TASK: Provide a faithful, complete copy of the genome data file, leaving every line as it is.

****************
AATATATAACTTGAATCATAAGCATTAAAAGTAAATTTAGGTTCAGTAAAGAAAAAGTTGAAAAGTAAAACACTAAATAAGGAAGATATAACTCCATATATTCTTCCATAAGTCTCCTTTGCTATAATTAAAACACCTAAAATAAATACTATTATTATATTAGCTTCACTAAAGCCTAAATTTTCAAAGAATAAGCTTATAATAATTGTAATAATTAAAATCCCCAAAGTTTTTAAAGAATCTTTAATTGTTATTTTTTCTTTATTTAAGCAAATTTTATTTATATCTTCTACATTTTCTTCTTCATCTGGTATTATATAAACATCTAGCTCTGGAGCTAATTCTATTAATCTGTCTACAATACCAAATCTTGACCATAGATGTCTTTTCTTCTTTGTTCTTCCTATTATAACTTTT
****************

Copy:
AATATATAACTTGAATCATAAGCATTAAAAGTAAATTTAGGTTCAGTAAAGAAAAAGTTGAAAAGTAAAACACTAAATAAGGAAGATATAACTCCATATATTCTTCCATAAGTCTCCTTTGCTATAATTAAAACACCTAAAATAAATACTATTATTATATTAGCTTCACTAAAGCCTAAATTTTCAAAGAATAAGCTTATAATAATTGTAATAATTAAAATCCCCAAAGTTTTTAAAGAATCTTTAATTGTTATTTTTTCTTTATTTAAGCAAATTTTATTTATATCTTCTACATTTTCTTCTTCATCTGGTATTATATAAACATCTAGCTCTGGAGCTAATTCTATTAATCTGTCTACAATACCAAATCTTGACCATAGATGTCTTTTCTTCTTTGTTCTTCCTATTATAACTTTT